Wednesday, December 6, 2006

So the report is out at last...

... and contrary to the New York Times' pre-release "leak", it's not an endorsement of stay-the-course.

It's boiled down into three points:

(1) Change US military strategy from security to training- make the Iraqi army and police solely responsible for stopping the insurgency / civil war.

PROBLEM #1: A large portion, perhaps the greater portion, of the Iraqi armed forces are also members of the same sectarian militias which seek to establish national dominance through terror and murder.

PROBLEM #2: The Iraqi constitution limits the powers of the central government, making it difficult for the central government to exercise police powers within the various districts at the best of times.

(2) Make it crystal clear to the Iraqi government that, if they do not do what is necessary to pacify the country- rebuild infrastructure, establish law, keep the peace- that the United States will withdraw support for that government.

PROBLEM #3: The Iraqi government, in large part, is composed of the leaders of the militia forces which are the main CAUSE of the violence, and as such have no interest in the government being successful unless said government is under the control of their particular faction.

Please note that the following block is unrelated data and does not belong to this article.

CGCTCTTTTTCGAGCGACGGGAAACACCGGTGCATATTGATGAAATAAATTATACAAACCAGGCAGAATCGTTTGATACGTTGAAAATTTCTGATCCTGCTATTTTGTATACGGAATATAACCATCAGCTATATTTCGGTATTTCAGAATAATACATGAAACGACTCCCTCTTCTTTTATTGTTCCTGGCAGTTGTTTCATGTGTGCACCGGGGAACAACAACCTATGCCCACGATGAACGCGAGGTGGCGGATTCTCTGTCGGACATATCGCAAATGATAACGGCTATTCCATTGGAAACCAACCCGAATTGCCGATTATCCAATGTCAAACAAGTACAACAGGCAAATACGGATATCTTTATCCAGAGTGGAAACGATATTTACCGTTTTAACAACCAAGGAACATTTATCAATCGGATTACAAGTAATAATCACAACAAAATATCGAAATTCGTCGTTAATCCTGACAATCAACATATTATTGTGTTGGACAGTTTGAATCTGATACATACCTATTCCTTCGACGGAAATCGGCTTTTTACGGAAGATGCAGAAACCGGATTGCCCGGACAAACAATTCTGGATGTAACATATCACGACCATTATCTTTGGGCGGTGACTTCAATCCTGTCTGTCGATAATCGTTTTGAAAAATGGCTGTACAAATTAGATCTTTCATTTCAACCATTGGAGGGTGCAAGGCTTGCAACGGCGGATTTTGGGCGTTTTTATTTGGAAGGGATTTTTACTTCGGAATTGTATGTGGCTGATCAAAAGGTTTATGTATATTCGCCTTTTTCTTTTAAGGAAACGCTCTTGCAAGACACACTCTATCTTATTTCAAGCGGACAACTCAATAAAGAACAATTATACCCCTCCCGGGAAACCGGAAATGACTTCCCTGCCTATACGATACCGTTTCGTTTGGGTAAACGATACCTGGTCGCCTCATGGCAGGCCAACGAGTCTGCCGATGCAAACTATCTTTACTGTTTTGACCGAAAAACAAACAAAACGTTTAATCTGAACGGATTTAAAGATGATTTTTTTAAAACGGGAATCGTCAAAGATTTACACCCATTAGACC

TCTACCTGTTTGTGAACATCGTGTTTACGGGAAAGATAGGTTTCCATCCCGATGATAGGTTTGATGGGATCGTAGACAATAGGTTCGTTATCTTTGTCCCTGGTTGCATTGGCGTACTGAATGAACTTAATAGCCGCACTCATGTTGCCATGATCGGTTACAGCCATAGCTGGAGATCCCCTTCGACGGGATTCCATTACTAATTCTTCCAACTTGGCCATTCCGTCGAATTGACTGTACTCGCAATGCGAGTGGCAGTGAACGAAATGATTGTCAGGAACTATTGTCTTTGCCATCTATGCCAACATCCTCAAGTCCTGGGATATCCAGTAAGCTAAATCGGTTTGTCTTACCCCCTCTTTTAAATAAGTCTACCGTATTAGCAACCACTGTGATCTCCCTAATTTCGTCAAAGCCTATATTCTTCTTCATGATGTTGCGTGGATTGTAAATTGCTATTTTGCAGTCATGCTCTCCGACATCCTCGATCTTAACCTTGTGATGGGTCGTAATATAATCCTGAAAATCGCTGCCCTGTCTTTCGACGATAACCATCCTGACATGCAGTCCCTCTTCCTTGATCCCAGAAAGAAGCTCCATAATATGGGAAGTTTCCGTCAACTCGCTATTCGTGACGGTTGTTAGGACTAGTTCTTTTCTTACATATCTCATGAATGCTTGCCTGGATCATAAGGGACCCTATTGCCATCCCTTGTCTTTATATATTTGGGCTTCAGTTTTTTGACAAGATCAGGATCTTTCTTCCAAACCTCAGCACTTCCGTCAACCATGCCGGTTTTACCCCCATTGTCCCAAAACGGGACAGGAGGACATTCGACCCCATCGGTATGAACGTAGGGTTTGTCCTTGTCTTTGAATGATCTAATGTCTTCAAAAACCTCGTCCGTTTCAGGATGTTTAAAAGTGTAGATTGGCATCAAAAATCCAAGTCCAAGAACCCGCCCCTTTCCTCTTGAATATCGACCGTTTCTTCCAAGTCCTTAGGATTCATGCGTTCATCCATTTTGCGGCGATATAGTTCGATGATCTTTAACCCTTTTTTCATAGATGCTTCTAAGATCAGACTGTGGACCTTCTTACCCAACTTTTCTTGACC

PROBLEM #4: Saudi Arabia has publicly stated that, should the US pull out of Iraq, it will immediately invade to establish stability itself.

(3) Scrap current diplomatic policies (which are essentially the total lack of diplomacy) and call together Iraq's neighbors and convince them to aid in the stabilization of Iraq.

PROBLEM #5: The two leading players in such a situation here would be Syria and Iran, neither of which want a stable Iraq.

PROBLEM #6: Talking to Syria and Iran would require concessions on the part of the United States. This would essentially involve giving up a democratic Lebanon in favor of a Hezbollah regime and abandoning efforts to prevent Iran from gaining nuclear weapons capability.

PROBLEM #7: The Iraqi government has stated that it will not accept the interference of any of its neighbors in its internal affairs, nor will it support a multi-nation conference on Iraq.

From where I sit, these proposals have no hope whatever.

Not that it matters- Bush will reject or ignore them as much as he can. He won't budge on demarche to Syria and Iran; he won't withdraw troops; and he won't hold the Iraqi government accountable. In fact- and this is a joke- Tony Snow's first post-report press briefing has the White House claiming that it's already doing the things the report calls for.

The facts are very simple. We cannot impose peace on the Iraqis. Most of the Iraqi government we installed wants us gone and will oppose us any way it can. There is nothing more our troops can accomplish in Iraq; it's time for them to come home now.

The Baker Commission has utterly failed to recognize this... in fact, it's utterly failed, period.

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